"Do you solve engineering problems with use of programming methods, or do you solve engineering problems with the use of programming methods?"
Which one is correct? Are both wrong? If so, what is a grammatical and idiomatic way of expressing this?
English Language & Usage Stack Exchange is a question and answer site for linguists, etymologists, and serious English language enthusiasts. It only takes a minute to sign up.Sign up to join this community
I wouldn't use either - they're both too stilted and use too many words to convey the meaning. When's the last time you heard someone say "with the use of"? I'm not sure I ever have.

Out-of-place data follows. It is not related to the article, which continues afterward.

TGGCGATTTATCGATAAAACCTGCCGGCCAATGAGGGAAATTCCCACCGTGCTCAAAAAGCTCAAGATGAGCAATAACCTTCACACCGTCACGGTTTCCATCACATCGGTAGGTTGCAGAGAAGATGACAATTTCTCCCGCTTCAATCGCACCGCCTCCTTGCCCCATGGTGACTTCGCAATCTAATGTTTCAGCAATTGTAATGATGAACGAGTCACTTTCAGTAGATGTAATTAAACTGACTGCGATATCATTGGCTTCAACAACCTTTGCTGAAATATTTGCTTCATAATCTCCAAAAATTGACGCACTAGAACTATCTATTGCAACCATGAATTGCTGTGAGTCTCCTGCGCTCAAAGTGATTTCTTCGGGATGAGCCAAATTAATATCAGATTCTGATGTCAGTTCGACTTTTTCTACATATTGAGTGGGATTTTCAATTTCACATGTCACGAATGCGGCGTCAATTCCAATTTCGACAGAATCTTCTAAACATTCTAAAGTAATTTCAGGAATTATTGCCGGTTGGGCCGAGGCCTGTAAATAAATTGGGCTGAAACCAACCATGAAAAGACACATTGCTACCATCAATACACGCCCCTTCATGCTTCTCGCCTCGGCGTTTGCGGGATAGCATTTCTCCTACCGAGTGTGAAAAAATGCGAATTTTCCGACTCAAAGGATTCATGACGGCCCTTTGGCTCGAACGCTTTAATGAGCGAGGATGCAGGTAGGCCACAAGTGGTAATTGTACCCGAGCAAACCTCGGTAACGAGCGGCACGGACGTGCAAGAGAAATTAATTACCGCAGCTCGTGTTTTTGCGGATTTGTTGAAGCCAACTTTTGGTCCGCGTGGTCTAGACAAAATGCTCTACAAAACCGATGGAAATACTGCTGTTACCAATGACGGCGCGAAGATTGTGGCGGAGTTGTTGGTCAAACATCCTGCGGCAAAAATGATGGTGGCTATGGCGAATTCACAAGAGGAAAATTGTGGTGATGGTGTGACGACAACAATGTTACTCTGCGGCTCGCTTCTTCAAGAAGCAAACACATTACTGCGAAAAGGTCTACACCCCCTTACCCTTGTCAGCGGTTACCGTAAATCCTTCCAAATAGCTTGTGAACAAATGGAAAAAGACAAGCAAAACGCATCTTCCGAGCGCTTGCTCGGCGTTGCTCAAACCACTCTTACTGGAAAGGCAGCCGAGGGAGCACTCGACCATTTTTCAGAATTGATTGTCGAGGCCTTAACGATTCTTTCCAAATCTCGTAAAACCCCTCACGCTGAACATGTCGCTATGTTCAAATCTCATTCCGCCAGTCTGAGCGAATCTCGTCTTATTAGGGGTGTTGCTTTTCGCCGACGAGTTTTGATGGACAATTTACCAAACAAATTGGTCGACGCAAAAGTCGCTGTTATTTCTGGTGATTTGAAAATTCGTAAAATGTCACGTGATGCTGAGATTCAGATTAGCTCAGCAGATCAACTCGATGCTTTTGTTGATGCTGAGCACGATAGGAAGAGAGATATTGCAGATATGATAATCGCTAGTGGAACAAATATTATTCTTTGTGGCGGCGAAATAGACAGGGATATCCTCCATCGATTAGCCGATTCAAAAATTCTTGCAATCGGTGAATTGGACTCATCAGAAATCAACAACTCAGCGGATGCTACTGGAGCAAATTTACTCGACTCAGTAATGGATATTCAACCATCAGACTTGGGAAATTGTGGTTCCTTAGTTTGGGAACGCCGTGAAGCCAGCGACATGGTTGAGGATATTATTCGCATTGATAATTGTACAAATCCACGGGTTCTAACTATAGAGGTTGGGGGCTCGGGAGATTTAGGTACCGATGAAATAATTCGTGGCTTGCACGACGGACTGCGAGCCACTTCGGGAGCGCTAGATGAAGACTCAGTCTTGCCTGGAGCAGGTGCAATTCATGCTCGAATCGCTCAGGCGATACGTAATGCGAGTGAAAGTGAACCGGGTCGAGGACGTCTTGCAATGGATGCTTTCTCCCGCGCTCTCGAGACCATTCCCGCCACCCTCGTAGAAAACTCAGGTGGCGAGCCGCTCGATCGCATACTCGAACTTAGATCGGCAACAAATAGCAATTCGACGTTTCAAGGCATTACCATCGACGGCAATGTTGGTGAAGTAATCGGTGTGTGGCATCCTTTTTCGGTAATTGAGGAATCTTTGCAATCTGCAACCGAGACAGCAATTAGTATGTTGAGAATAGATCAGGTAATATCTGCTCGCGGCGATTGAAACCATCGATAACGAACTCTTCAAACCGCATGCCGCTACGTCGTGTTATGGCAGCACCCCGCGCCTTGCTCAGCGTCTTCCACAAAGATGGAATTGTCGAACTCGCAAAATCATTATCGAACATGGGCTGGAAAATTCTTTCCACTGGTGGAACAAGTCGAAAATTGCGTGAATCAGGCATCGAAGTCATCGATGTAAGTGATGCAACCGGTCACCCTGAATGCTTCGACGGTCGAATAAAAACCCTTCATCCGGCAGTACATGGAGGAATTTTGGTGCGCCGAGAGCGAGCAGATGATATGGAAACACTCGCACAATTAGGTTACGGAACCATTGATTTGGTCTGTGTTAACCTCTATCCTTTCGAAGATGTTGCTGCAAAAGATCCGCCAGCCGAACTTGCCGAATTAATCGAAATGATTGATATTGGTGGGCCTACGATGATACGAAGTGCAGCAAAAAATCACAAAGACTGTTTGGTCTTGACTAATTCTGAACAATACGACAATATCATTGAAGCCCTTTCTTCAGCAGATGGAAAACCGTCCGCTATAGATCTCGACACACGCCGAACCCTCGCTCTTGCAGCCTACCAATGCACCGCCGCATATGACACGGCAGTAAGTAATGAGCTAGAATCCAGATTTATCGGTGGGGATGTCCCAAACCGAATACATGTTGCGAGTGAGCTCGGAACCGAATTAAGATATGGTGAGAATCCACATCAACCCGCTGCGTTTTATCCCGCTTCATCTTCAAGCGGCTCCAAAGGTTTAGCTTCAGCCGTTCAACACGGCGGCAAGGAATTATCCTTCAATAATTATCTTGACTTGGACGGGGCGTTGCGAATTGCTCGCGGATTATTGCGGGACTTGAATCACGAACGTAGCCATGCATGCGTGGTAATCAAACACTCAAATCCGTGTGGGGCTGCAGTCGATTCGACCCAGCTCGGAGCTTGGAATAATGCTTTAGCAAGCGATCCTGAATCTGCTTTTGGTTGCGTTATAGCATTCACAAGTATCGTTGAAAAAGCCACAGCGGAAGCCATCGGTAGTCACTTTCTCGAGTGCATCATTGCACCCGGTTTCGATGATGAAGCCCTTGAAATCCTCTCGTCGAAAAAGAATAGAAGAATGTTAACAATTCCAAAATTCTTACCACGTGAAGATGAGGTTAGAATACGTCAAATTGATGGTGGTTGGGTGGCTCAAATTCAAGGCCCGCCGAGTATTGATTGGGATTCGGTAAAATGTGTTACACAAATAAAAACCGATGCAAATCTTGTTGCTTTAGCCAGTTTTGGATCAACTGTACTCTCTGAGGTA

A simpler and cleaner grammatical and idiomatic way of saying the same thing that I would use is either "I solved problem X using method Y" or "I solved X by using Y".
I suspect you solve problems (generically) by appropriate use of available tools. When you solve a specific problem, you do so by a particular use of those tools. When your attempt to solve a problem fails, it's because the use you made of those tools wasn't suitable.
Notice that I give examples with no article, with the indefinite article "a" and with the definite article "the"; all three can be apt. The answer depends on whether you have a specific use in mind (the one you did this morning) or a general use; see the "Generic/Non-countable" section of: http://www.icaltefl.com/zero-article-in-english-grammar
I would say
Do you solve engineering problems with the use of programming methods ?
is the correct way to phrase the sentence.
I don't have much knowledge on grammar, so sorry I can't help :(
E: But as far as I understand, most of the time a preposition precedes the noun. But, I too would like someone to explain this clearly :3